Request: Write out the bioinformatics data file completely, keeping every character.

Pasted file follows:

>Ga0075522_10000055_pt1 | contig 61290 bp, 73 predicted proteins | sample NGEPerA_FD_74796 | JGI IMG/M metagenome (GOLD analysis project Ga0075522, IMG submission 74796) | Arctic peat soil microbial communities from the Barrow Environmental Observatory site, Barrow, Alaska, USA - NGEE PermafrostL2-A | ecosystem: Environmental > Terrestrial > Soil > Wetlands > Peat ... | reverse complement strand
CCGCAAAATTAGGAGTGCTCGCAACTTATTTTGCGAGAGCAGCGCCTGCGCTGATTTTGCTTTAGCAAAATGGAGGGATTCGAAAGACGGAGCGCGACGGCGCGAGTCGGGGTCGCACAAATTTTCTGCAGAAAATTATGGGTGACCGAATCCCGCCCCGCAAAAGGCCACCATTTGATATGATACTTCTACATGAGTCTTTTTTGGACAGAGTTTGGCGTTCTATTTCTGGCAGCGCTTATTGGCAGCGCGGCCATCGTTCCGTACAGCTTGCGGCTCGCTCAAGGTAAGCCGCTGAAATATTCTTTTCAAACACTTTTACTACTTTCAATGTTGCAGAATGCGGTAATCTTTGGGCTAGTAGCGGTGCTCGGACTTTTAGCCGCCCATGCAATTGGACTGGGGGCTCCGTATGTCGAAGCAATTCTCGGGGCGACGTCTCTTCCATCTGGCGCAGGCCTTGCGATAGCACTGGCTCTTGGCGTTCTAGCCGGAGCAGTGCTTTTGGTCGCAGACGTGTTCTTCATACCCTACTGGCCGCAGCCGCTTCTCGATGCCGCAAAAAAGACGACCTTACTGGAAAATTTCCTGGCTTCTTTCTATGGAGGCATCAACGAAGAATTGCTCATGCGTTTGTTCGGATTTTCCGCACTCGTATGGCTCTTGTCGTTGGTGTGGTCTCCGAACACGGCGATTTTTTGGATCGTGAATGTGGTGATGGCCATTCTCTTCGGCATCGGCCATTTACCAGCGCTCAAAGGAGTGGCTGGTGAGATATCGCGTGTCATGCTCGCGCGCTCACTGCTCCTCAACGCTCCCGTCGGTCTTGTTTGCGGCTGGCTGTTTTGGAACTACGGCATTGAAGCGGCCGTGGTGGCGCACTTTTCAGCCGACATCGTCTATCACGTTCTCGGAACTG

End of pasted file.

>Ga0075522_10000055_pt1 | contig 61290 bp, 73 predicted proteins | sample NGEPerA_FD_74796 | JGI IMG/M metagenome (GOLD analysis project Ga0075522, IMG submission 74796) | Arctic peat soil microbial communities from the Barrow Environmental Observatory site, Barrow, Alaska, USA - NGEE PermafrostL2-A | ecosystem: Environmental > Terrestrial > Soil > Wetlands > Peat ... | reverse complement strand
CCGCAAAATTAGGAGTGCTCGCAACTTATTTTGCGAGAGCAGCGCCTGCGCTGATTTTGCTTTAGCAAAATGGAGGGATTCGAAAGACGGAGCGCGACGGCGCGAGTCGGGGTCGCACAAATTTTCTGCAGAAAATTATGGGTGACCGAATCCCGCCCCGCAAAAGGCCACCATTTGATATGATACTTCTACATGAGTCTTTTTTGGACAGAGTTTGGCGTTCTATTTCTGGCAGCGCTTATTGGCAGCGCGGCCATCGTTCCGTACAGCTTGCGGCTCGCTCAAGGTAAGCCGCTGAAATATTCTTTTCAAACACTTTTACTACTTTCAATGTTGCAGAATGCGGTAATCTTTGGGCTAGTAGCGGTGCTCGGACTTTTAGCCGCCCATGCAATTGGACTGGGGGCTCCGTATGTCGAAGCAATTCTCGGGGCGACGTCTCTTCCATCTGGCGCAGGCCTTGCGATAGCACTGGCTCTTGGCGTTCTAGCCGGAGCAGTGCTTTTGGTCGCAGACGTGTTCTTCATACCCTACTGGCCGCAGCCGCTTCTCGATGCCGCAAAAAAGACGACCTTACTGGAAAATTTCCTGGCTTCTTTCTATGGAGGCATCAACGAAGAATTGCTCATGCGTTTGTTCGGATTTTCCGCACTCGTATGGCTCTTGTCGTTGGTGTGGTCTCCGAACACGGCGATTTTTTGGATCGTGAATGTGGTGATGGCCATTCTCTTCGGCATCGGCCATTTACCAGCGCTCAAAGGAGTGGCTGGTGAGATATCGCGTGTCATGCTCGCGCGCTCACTGCTCCTCAACGCTCCCGTCGGTCTTGTTTGCGGCTGGCTGTTTTGGAACTACGGCATTGAAGCGGCCGTGGTGGCGCACTTTTCAGCCGACATCGTCTATCACGTTCTCGGAACTG